Employers push for removal of restrictions on foreign investments
MANILA, Philippines—To better prepare for the opportunities and challenges that the Asean economic integration will bring to the labor sector, the country’s largest group of employers has reiterated the business sector’s call to remove the restrictions on foreign investors.
The 35th National Conference of Employers’ resolutions presented by the Employers’ Confederation of the Philippines (ECOP) to House Speaker Feliciano “Sonny” R. Belmonte Jr. on Friday included the group’s call to “rationalize investment incentives and review foreign equity requirements to encourage the entry of foreign investors.”
In an interview, ECOP president Edgardo G. Lacson said employers have been one with local and foreign business chambers in pushing for opening up restricted investment areas such as banking, media, and retail, among others.
ECOP also wants foreigners to be allowed to control up to 100 percent of their businesses in the country, as well as own land, according to Lacson.
Such can be done through Charter change, Lacson said, but he clarified that only the economic restrictions should be amended.
Lacson said the Philippine economy should be opened up to attract investments as competition would further intensify among Asean members, especially during the integration of the region as a single production base and market by 2015.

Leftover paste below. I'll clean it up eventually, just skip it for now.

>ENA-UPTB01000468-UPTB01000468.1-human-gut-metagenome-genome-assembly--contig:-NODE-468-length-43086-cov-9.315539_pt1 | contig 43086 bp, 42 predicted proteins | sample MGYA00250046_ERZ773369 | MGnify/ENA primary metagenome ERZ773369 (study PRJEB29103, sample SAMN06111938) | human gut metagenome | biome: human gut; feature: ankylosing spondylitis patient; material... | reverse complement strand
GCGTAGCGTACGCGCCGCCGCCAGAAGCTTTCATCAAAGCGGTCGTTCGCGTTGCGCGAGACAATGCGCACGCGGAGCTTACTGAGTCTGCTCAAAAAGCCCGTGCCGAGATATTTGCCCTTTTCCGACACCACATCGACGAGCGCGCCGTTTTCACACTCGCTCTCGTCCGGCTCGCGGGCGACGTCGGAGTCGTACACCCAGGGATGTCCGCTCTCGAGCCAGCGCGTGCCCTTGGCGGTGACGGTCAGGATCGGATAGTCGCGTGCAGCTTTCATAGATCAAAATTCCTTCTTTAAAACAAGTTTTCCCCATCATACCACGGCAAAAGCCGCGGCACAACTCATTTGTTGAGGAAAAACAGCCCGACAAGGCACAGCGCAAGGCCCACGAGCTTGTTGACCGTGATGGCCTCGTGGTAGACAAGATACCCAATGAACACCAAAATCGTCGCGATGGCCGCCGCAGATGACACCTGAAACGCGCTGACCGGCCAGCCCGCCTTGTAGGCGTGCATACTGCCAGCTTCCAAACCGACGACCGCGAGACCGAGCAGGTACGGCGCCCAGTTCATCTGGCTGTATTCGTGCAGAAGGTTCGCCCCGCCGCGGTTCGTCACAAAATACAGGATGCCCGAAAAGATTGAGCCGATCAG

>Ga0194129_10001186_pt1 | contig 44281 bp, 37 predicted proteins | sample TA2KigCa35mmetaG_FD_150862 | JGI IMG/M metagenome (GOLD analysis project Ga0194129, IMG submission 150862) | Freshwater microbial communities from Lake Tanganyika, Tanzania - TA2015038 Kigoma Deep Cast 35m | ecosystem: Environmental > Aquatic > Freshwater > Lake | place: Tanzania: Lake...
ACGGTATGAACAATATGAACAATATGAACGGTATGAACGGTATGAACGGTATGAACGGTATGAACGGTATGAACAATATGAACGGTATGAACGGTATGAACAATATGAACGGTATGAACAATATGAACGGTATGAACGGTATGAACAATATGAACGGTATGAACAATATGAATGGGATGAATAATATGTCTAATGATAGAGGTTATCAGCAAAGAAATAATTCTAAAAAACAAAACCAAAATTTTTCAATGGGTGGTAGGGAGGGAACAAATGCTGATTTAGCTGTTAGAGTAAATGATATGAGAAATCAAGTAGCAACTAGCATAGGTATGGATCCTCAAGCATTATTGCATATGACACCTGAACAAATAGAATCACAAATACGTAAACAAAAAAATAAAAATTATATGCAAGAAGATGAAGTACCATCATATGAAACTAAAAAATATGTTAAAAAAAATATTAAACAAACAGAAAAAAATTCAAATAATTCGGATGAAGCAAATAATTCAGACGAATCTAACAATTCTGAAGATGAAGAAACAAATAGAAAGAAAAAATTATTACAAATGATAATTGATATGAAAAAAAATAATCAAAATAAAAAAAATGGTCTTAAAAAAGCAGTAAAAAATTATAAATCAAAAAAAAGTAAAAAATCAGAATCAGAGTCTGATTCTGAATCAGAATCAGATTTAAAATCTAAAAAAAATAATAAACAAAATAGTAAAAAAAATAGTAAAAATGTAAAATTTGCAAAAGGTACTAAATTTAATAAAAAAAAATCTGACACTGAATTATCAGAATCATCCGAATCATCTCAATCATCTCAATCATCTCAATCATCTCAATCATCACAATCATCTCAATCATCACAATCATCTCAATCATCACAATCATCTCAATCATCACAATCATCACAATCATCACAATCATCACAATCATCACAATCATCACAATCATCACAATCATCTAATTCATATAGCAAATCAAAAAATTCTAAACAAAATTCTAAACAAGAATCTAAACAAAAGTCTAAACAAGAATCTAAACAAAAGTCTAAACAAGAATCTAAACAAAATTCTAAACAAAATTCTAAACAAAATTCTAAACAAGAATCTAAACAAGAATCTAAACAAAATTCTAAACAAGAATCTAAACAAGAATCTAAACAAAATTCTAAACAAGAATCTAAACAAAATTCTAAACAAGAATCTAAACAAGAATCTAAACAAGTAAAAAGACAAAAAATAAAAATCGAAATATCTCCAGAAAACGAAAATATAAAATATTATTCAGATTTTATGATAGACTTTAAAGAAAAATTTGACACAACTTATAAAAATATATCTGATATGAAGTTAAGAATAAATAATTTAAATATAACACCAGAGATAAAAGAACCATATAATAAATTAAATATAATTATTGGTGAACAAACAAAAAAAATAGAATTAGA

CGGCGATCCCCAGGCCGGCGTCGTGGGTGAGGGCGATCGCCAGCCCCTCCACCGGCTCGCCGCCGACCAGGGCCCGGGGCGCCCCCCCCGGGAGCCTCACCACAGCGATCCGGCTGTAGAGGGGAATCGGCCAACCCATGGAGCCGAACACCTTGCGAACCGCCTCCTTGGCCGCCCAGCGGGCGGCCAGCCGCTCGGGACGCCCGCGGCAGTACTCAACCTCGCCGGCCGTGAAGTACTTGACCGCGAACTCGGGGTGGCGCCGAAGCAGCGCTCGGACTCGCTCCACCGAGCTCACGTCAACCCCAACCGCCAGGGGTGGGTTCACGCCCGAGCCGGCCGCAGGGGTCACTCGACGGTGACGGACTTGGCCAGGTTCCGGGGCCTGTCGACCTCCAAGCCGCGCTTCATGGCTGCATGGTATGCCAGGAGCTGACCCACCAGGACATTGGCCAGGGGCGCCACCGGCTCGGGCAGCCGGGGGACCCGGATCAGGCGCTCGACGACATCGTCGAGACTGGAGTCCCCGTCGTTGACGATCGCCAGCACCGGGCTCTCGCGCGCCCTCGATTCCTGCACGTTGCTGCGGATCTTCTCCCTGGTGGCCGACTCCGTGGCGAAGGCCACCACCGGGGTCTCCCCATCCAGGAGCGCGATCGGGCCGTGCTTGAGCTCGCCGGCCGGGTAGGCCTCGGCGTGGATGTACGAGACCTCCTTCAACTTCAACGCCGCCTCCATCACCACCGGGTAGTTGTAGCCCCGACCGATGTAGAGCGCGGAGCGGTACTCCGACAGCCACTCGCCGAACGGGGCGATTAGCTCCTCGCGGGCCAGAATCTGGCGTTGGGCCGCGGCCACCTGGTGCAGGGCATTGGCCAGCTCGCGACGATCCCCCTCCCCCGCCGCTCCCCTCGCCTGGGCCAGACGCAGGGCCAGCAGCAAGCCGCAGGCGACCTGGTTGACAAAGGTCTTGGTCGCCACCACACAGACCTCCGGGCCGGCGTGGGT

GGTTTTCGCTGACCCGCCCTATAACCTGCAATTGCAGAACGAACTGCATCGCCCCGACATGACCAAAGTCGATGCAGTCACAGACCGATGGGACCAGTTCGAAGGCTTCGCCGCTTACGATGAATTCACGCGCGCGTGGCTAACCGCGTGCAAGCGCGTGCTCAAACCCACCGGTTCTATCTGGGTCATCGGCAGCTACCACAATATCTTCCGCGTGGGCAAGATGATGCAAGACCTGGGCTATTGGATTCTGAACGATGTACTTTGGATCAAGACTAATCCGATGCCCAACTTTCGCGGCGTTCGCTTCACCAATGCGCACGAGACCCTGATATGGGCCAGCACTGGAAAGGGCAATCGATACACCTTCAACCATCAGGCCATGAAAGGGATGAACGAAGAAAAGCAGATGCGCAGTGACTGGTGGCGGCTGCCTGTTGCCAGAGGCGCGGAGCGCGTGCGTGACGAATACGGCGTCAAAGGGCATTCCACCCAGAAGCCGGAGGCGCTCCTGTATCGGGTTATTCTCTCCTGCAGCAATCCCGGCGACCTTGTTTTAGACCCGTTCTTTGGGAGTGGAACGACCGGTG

An influx of investments into the country would generate more jobs, he pointed out.
In light of the Asean integration, ECOP is also pushing for revisiting the antiquated Labor Code so it would be “consistent with the changes in the way business and employment relations are carried out in the 21st century.”
In particular, ECOP wants a revised Labor Code that will reduce rigidity in hiring, engagement and termination of employees; de-policitize minimum wage determination; and enhance labor justice administration through swift, equitable and quality decisions in cases brought for voluntary arbitration.
The Labor Code should also be amended to promote conciliation, mediation and voluntary arbitration in resolving disputes, as well as de-criminalize labor laws “by limiting liabilities to civil aspect and removing imprisonment as a form of penalty,” according to ECOP.
The group’s wish list included same-old concerns, such as poor infrastructure, skills gap, and lack of financial assistance for training and capacity building.